The theory is simple: start with the goals of security and maintainability, and worry about performance later.

That makes Minix is a fantastic learning tool, and worth trying out if you haven’t done so already.

Like Haiku, Minix releases are something of a rarity, with the most recent official version being 3.3.0 from November 2014.

We wanted something more recent, so we used the 3.4.0rc6 snapshot from May 2017; this includes a basic X Window System so you can fire up a graphical interface right away.

Yes, that’s twm, short for Tom’s Window Manager, with its default apps: three xterms and an xclock.

Welcome to 1987, complete with X started as root and a bunch of root terminals open by default – for all the caution in its design, the Minix installer advises you to set everything up with a root login and then leaves you to get security right later on.

Ironically, the most recent Firefox file we could find in the official online package repository was 49.0, and that turned out to be the language files only, not the browser itself.

We decided to used the venerable text-mode browser Lynx instead, but the version offered to us didn’t seem to speak a recent enough dialect of TLS, so we tried links, another text-mode browser, as you can see above.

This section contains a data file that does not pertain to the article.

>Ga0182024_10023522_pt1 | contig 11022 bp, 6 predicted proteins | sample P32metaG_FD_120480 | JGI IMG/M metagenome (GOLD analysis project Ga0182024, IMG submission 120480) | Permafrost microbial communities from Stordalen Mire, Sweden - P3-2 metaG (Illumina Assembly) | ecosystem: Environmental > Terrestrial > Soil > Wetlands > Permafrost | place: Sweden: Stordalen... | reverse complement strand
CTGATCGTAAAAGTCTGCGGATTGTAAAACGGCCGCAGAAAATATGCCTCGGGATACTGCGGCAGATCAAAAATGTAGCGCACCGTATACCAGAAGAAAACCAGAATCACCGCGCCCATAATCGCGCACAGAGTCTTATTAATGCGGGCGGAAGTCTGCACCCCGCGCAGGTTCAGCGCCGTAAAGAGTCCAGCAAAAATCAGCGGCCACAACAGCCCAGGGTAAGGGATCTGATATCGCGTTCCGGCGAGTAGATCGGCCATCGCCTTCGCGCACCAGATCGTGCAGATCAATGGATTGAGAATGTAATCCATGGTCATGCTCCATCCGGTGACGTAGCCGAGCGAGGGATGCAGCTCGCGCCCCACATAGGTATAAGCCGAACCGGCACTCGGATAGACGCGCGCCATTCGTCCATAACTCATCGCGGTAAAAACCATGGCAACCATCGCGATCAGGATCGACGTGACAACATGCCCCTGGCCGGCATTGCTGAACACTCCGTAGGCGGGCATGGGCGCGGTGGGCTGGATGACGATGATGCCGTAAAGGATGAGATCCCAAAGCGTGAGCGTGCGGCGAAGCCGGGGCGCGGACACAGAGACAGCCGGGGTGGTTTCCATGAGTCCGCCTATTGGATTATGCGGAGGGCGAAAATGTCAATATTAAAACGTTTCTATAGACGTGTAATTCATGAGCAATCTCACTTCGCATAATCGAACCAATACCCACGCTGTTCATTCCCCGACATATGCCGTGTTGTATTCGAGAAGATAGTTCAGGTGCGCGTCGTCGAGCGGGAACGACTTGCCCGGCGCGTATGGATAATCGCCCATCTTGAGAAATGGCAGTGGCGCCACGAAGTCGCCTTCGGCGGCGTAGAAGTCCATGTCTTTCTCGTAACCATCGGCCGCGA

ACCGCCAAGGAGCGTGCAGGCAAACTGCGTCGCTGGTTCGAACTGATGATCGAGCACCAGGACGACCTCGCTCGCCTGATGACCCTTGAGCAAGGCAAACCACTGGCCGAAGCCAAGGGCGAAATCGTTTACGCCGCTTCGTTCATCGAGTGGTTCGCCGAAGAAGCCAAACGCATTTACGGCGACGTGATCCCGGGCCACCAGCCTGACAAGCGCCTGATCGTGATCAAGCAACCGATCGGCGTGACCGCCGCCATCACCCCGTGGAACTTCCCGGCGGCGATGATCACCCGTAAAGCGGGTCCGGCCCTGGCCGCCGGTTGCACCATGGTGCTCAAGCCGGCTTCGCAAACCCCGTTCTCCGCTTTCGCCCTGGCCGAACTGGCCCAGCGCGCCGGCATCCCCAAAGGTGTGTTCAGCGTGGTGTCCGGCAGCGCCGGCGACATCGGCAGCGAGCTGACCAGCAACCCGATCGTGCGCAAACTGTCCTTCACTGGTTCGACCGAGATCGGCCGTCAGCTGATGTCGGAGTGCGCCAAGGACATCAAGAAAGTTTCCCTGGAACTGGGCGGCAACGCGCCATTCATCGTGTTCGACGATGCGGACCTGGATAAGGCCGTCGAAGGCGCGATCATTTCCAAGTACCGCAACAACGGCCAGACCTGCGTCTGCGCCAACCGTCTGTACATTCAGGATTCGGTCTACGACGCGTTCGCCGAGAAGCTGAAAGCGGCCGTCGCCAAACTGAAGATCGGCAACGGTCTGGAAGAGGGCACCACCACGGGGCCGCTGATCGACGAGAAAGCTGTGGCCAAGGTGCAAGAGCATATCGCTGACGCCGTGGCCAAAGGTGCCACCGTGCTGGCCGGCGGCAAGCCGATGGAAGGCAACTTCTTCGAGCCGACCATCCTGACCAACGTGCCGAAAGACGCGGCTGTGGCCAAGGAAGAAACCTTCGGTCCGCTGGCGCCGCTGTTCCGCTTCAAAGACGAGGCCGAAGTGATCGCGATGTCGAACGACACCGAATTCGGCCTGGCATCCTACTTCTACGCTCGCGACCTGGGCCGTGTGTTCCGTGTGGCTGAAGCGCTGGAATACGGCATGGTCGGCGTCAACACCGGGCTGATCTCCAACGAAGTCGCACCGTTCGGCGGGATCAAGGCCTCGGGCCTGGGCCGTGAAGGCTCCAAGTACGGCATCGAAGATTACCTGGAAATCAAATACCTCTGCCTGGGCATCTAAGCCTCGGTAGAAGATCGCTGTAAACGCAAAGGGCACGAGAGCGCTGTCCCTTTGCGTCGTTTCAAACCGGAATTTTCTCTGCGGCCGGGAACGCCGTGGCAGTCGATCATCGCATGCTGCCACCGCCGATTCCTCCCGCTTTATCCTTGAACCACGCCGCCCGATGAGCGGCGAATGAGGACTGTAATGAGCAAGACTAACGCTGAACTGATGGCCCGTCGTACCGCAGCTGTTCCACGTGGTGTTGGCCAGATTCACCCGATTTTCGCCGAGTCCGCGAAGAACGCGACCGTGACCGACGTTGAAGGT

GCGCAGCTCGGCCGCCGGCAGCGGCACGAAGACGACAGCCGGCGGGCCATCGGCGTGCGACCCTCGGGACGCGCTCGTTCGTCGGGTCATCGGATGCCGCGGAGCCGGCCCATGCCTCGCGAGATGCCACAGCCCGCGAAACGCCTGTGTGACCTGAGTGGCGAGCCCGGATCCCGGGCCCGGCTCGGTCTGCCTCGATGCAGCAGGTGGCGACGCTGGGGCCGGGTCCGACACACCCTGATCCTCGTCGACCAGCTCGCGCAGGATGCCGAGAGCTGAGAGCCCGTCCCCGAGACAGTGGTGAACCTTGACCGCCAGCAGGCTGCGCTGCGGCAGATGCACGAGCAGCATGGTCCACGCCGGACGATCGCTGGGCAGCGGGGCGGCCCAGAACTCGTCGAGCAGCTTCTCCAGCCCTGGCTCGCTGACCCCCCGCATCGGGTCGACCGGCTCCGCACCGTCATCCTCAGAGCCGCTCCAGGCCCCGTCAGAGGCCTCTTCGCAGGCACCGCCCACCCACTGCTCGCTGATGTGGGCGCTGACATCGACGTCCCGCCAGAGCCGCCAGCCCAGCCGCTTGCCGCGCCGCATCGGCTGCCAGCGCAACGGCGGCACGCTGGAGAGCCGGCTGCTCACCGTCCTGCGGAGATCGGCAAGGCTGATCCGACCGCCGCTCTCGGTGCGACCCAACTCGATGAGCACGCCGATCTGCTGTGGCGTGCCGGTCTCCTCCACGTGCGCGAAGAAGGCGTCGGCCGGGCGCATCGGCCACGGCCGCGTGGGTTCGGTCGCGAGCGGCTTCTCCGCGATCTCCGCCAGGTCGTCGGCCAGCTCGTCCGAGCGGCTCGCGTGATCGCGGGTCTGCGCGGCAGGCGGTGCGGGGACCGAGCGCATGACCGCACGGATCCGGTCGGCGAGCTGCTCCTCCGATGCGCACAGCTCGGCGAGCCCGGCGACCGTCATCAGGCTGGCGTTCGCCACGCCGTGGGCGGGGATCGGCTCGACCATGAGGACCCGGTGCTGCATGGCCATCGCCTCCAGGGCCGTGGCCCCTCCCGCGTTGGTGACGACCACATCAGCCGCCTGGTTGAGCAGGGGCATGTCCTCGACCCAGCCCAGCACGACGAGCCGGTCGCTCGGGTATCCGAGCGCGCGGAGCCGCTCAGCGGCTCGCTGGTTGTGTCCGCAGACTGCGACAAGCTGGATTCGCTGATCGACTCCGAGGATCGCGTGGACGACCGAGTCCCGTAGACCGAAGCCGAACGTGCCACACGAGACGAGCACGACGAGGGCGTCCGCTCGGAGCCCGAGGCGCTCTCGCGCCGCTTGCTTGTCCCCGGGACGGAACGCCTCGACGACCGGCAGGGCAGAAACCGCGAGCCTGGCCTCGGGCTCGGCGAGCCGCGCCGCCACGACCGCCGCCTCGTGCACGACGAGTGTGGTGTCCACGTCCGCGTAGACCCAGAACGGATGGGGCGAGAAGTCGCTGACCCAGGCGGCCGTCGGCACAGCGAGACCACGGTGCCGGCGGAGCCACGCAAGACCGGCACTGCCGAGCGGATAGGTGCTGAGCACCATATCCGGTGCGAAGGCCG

If you get any further than this (a recent Firefox would be nice to see), do let us know in the comments.

And that brings us to Plan 9 from Bell Labs.

Named after the cult 1950s science fiction movie Plan 9 from Outer Space – a strange namesake for a software product to choose, given than the movie’s fame comes from its reputation as the worst film ever made.

Amusingly, Plan 9’s mascot is Glenda, named after the movie Glen or Glenda, an early 1950s film about transvestism from the same director, Ed Woods. (By some accounts, Glen or Glenda was even worse than Plan 9 from Outer Space.)

Plan 9 was a research project at Bell Labs that can be considered decades ahead of its time: everything in the operating system is treated like a file, including devices, traditional files, processes, network connections and more.